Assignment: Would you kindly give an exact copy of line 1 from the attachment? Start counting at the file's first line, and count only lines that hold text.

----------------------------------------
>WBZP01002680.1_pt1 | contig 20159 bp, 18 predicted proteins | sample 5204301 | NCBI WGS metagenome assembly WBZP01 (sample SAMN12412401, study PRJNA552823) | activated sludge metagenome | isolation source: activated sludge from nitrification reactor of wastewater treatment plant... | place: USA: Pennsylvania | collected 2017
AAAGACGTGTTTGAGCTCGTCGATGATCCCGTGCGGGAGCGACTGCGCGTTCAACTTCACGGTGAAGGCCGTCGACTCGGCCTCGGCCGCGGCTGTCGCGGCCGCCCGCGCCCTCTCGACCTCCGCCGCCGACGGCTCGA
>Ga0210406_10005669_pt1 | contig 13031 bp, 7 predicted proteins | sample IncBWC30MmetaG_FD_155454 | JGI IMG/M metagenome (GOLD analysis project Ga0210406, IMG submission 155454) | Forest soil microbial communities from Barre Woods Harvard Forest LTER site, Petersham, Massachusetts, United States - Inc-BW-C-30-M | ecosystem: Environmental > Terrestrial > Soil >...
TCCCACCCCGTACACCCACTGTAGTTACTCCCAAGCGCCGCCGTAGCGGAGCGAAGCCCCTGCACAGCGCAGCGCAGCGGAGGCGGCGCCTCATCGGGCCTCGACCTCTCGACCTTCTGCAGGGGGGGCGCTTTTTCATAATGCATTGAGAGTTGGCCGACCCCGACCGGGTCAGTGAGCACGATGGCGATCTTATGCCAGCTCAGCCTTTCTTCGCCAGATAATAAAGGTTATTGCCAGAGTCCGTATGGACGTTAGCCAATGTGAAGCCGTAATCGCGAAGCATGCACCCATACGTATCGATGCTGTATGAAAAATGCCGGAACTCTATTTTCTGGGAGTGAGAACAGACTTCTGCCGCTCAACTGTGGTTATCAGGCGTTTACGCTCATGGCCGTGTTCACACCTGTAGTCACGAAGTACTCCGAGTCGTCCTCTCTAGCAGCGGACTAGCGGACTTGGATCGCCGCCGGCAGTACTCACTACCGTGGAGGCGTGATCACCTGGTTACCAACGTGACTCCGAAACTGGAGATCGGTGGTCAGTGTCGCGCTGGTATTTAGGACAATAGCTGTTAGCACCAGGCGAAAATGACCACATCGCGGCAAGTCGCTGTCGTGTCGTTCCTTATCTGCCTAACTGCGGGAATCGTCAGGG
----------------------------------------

>WBZP01002680.1_pt1 | contig 20159 bp, 18 predicted proteins | sample 5204301 | NCBI WGS metagenome assembly WBZP01 (sample SAMN12412401, study PRJNA552823) | activated sludge metagenome | isolation source: activated sludge from nitrification reactor of wastewater treatment plant... | place: USA: Pennsylvania | collected 2017